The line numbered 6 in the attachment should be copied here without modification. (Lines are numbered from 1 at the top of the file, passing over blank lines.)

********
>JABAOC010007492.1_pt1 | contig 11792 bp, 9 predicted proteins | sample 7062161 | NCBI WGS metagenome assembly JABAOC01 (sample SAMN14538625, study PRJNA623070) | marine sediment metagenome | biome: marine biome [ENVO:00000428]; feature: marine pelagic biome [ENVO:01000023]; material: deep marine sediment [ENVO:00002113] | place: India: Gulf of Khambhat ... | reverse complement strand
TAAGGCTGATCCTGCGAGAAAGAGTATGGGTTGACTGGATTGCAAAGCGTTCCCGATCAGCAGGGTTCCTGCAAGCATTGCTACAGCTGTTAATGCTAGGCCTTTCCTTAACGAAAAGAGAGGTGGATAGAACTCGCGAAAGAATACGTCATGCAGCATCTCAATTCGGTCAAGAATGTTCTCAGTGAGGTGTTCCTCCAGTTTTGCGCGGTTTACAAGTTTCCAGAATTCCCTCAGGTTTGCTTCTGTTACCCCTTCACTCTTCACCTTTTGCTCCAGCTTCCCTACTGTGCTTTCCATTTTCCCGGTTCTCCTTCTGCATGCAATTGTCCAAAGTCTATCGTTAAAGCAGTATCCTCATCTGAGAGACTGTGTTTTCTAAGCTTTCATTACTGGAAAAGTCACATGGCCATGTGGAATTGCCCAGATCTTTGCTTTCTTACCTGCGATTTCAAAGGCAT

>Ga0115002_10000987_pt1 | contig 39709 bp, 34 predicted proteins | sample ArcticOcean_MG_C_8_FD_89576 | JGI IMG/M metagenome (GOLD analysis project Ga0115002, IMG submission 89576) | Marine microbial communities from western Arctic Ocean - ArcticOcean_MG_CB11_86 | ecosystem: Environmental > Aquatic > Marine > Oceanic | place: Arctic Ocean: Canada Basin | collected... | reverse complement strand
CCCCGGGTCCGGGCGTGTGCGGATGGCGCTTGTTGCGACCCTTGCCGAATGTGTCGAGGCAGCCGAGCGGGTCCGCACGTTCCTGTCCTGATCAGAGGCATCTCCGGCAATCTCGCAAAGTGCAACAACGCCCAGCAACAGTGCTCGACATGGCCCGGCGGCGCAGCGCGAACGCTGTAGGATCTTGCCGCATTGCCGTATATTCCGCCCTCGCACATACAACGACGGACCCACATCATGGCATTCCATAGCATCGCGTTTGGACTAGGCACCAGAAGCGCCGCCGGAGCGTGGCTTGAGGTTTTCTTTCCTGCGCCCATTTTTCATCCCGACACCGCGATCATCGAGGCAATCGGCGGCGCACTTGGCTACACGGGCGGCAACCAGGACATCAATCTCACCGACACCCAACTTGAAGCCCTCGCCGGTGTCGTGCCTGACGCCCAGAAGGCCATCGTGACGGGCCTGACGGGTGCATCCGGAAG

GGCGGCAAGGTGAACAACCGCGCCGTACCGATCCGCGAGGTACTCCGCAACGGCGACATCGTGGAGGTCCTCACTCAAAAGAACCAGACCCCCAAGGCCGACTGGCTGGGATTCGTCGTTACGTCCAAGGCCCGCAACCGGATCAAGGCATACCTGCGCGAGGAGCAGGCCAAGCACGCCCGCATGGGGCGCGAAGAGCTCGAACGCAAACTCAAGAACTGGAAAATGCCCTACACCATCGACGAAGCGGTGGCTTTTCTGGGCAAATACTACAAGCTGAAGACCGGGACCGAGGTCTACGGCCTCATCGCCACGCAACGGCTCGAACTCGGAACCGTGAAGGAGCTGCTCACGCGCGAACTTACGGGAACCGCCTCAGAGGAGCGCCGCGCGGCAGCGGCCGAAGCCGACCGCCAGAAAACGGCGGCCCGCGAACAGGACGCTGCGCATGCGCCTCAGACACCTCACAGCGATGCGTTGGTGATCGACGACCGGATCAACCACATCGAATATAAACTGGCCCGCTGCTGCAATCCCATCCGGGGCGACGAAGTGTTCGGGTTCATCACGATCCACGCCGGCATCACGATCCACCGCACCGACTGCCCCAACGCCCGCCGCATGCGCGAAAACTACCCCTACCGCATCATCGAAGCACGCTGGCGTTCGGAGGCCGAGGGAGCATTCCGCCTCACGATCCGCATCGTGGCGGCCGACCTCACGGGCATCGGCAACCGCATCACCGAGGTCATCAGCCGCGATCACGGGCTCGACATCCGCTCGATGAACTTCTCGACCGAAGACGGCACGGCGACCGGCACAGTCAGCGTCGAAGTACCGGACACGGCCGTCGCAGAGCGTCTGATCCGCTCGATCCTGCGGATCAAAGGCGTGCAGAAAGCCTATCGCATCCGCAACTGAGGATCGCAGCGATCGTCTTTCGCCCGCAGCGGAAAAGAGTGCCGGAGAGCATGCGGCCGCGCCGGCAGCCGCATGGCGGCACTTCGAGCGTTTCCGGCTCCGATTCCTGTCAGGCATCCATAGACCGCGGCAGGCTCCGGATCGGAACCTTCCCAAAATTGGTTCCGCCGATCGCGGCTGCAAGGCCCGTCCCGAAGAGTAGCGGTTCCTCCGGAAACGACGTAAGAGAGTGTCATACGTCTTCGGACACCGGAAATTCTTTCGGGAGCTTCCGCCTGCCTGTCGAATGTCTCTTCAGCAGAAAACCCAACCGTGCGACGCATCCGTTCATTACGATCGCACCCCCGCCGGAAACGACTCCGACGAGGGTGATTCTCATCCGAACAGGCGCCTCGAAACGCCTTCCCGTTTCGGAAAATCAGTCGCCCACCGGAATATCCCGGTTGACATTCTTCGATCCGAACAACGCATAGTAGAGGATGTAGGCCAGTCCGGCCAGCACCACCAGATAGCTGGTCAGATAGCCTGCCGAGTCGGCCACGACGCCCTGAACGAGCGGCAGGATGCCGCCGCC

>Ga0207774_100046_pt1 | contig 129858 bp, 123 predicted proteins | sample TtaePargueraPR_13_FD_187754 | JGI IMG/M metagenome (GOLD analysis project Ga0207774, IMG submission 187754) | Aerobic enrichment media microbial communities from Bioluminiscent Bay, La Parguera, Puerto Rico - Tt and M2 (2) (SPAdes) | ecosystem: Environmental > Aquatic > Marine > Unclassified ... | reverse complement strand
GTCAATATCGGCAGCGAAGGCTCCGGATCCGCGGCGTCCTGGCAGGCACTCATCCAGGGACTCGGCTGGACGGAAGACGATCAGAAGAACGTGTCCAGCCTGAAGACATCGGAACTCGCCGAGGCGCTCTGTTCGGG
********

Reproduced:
>Ga0207774_100046_pt1 | contig 129858 bp, 123 predicted proteins | sample TtaePargueraPR_13_FD_187754 | JGI IMG/M metagenome (GOLD analysis project Ga0207774, IMG submission 187754) | Aerobic enrichment media microbial communities from Bioluminiscent Bay, La Parguera, Puerto Rico - Tt and M2 (2) (SPAdes) | ecosystem: Environmental > Aquatic > Marine > Unclassified ... | reverse complement strand